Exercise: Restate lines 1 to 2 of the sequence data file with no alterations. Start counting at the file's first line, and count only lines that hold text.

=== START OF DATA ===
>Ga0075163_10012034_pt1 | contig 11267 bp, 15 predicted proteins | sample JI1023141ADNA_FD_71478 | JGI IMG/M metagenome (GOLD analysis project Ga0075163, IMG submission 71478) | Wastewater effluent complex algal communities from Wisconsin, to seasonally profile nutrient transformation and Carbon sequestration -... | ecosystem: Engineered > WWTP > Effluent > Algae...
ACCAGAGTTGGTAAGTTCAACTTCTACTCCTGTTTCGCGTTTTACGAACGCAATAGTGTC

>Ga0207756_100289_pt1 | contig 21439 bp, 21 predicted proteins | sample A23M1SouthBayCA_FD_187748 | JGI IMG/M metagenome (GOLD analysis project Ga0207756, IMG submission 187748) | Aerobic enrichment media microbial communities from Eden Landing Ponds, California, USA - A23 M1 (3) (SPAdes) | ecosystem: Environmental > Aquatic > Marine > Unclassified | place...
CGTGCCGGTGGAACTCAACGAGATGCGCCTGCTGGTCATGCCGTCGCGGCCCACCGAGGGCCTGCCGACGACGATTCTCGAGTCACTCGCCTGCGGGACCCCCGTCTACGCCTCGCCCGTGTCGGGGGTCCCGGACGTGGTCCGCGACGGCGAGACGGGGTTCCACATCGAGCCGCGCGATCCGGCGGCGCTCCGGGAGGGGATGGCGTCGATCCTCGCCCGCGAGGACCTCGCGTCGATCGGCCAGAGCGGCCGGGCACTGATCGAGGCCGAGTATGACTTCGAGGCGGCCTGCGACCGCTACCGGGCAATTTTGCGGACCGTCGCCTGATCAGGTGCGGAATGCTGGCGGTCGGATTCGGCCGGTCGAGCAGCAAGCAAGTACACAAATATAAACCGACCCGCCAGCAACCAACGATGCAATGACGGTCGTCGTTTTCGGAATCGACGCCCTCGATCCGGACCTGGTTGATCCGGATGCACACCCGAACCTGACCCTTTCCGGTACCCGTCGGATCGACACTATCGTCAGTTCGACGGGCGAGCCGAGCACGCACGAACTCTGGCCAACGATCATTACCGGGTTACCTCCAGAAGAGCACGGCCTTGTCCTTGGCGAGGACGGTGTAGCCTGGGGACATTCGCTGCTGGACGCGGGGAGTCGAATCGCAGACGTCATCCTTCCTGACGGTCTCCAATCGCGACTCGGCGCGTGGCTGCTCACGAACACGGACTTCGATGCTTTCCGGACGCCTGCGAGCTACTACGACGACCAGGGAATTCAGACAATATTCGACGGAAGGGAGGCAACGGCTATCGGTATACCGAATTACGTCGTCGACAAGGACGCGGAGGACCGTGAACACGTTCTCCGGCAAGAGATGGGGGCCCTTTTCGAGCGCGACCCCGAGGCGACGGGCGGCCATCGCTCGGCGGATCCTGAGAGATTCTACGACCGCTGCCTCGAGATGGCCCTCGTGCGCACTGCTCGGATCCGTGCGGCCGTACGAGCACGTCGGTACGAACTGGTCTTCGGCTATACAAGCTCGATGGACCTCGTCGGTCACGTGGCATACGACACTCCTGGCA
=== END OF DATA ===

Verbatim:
>Ga0075163_10012034_pt1 | contig 11267 bp, 15 predicted proteins | sample JI1023141ADNA_FD_71478 | JGI IMG/M metagenome (GOLD analysis project Ga0075163, IMG submission 71478) | Wastewater effluent complex algal communities from Wisconsin, to seasonally profile nutrient transformation and Carbon sequestration -... | ecosystem: Engineered > WWTP > Effluent > Algae...
ACCAGAGTTGGTAAGTTCAACTTCTACTCCTGTTTCGCGTTTTACGAACGCAATAGTGTC